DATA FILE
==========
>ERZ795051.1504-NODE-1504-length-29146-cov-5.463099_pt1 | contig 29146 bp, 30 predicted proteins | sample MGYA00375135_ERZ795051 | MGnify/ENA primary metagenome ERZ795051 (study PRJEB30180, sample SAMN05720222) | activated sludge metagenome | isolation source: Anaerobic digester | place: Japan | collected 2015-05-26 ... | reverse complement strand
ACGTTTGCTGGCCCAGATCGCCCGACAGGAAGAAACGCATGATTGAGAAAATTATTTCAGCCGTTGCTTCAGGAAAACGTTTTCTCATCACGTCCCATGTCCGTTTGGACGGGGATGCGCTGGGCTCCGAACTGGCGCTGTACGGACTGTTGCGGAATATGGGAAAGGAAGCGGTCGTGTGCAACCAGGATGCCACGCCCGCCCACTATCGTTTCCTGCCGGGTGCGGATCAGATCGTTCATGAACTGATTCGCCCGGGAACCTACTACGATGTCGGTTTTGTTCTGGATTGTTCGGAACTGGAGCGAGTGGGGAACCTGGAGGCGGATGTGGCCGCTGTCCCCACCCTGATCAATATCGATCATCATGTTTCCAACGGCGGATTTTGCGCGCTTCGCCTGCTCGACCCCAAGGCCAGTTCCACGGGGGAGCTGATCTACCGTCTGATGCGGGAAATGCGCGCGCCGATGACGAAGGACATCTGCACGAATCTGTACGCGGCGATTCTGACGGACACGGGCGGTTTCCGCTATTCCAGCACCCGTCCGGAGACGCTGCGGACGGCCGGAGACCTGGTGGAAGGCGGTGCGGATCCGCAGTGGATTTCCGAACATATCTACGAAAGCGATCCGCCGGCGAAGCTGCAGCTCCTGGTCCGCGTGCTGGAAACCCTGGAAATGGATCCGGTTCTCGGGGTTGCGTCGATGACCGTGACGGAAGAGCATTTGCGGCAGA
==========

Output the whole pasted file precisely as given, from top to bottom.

>ERZ795051.1504-NODE-1504-length-29146-cov-5.463099_pt1 | contig 29146 bp, 30 predicted proteins | sample MGYA00375135_ERZ795051 | MGnify/ENA primary metagenome ERZ795051 (study PRJEB30180, sample SAMN05720222) | activated sludge metagenome | isolation source: Anaerobic digester | place: Japan | collected 2015-05-26 ... | reverse complement strand
ACGTTTGCTGGCCCAGATCGCCCGACAGGAAGAAACGCATGATTGAGAAAATTATTTCAGCCGTTGCTTCAGGAAAACGTTTTCTCATCACGTCCCATGTCCGTTTGGACGGGGATGCGCTGGGCTCCGAACTGGCGCTGTACGGACTGTTGCGGAATATGGGAAAGGAAGCGGTCGTGTGCAACCAGGATGCCACGCCCGCCCACTATCGTTTCCTGCCGGGTGCGGATCAGATCGTTCATGAACTGATTCGCCCGGGAACCTACTACGATGTCGGTTTTGTTCTGGATTGTTCGGAACTGGAGCGAGTGGGGAACCTGGAGGCGGATGTGGCCGCTGTCCCCACCCTGATCAATATCGATCATCATGTTTCCAACGGCGGATTTTGCGCGCTTCGCCTGCTCGACCCCAAGGCCAGTTCCACGGGGGAGCTGATCTACCGTCTGATGCGGGAAATGCGCGCGCCGATGACGAAGGACATCTGCACGAATCTGTACGCGGCGATTCTGACGGACACGGGCGGTTTCCGCTATTCCAGCACCCGTCCGGAGACGCTGCGGACGGCCGGAGACCTGGTGGAAGGCGGTGCGGATCCGCAGTGGATTTCCGAACATATCTACGAAAGCGATCCGCCGGCGAAGCTGCAGCTCCTGGTCCGCGTGCTGGAAACCCTGGAAATGGATCCGGTTCTCGGGGTTGCGTCGATGACCGTGACGGAAGAGCATTTGCGGCAGA